One of the greatest but most overlooked needs in America is maternity care for inner-city women. When many of these women become pregnant, they are often pressured into considering an abortion. Even if they choose to keep their baby, the quality of maternity care they receive is often compromised and many women do not receive any prenatal care before going to the emergency room for labor and delivery.
In Memphis, Tennessee, for example, a city with one of the highest infant mortality rates in the nation, 19 percent of pregnant women who end up delivering their babies receive inadequate or no prenatal care. Thirty percent receive intermediate care. This means that 49 percent are not receiving what the state of Tennessee would call even “adequate” care. The state’s definition of “adequate” probably does not include counseling women in the art of mothering from a Biblical worldview either. What is ironic here, or maybe an actual correlation, is that 50.33 percent of births in Memphis are paid for by Medicaid.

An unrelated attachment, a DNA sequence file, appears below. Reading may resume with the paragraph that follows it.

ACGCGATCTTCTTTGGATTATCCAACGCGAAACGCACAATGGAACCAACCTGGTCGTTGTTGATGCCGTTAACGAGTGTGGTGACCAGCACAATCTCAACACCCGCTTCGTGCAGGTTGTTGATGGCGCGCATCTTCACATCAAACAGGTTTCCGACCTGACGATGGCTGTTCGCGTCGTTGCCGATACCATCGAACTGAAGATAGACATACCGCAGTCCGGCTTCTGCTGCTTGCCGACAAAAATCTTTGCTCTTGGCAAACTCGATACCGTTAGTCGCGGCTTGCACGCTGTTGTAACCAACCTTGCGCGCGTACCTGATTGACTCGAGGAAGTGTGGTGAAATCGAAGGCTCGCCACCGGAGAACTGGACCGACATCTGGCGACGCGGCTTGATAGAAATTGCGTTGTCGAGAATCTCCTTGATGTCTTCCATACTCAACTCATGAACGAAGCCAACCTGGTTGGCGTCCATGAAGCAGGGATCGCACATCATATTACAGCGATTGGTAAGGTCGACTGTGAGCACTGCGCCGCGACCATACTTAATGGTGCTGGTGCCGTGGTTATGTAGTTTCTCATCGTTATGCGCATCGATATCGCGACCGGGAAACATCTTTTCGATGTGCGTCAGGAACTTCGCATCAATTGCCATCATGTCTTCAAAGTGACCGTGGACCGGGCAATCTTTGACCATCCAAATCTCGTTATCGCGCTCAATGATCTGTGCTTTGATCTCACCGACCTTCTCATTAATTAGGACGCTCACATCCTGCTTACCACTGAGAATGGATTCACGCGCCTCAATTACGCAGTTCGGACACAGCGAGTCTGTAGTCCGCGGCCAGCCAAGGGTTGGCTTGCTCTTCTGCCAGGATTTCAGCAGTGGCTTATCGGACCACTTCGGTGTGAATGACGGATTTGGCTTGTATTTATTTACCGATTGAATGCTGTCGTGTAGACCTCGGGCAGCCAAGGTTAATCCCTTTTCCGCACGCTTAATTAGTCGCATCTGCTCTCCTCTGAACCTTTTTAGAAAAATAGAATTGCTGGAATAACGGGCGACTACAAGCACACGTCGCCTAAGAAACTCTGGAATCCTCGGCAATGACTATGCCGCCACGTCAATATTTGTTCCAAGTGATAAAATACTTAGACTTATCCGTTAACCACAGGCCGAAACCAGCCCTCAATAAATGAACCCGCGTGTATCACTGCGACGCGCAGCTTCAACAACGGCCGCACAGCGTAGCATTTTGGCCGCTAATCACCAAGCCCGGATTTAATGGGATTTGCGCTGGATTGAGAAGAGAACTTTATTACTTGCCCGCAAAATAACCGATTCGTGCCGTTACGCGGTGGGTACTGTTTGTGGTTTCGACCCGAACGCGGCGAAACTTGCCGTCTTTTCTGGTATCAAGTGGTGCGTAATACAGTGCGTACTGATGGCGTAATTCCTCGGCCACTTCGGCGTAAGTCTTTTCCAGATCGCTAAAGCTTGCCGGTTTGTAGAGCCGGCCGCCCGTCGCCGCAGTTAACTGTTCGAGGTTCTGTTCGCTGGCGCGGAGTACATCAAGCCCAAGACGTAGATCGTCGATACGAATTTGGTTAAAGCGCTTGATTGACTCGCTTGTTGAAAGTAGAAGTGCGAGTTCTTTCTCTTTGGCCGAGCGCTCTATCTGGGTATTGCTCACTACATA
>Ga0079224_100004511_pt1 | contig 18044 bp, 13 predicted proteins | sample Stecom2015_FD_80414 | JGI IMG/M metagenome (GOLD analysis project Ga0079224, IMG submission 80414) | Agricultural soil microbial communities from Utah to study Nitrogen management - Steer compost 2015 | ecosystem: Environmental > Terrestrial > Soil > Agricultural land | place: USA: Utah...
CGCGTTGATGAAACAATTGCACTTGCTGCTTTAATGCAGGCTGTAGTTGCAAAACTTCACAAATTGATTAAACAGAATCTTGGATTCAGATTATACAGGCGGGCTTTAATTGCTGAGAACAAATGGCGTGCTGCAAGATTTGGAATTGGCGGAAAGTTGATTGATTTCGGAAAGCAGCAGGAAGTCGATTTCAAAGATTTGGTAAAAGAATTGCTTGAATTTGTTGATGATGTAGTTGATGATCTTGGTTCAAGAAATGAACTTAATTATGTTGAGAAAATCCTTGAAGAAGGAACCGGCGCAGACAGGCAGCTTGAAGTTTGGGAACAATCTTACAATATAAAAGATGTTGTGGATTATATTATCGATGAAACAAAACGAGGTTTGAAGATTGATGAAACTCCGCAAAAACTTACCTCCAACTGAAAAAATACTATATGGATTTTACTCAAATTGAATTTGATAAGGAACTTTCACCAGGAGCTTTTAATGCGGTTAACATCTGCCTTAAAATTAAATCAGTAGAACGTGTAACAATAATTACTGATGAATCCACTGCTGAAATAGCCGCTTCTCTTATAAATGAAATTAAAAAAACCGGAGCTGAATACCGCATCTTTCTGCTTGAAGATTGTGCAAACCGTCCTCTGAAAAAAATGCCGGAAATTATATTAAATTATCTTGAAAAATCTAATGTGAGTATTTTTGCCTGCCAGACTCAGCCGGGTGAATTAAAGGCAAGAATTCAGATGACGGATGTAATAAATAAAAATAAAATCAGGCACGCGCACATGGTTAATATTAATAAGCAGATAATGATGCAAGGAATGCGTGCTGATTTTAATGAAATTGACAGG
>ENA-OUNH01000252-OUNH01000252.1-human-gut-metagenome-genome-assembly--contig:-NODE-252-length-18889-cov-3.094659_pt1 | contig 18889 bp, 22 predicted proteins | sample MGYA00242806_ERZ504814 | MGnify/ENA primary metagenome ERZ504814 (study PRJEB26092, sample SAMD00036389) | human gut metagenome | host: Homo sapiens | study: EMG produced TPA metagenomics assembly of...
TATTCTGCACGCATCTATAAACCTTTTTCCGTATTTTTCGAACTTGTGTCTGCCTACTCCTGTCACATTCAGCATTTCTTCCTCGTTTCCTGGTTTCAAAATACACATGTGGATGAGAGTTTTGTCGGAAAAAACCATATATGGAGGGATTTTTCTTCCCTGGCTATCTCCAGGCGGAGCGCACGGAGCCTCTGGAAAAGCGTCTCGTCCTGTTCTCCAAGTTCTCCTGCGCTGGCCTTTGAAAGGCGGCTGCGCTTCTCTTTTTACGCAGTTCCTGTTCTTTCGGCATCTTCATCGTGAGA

Remember that these statistics only look at the percentages of pregnancies that result in deliveries. Twenty-four percent of pregnancies in Memphis end in abortion. In Philadelphia, 45 percent of pregnancies end in abortion; in Jacksonville, Florida, 36 percent; in San Francisco, California, also 36 percent. Location appears to make no difference, whether east, west, north, south, within the “Bible Belt” or outside.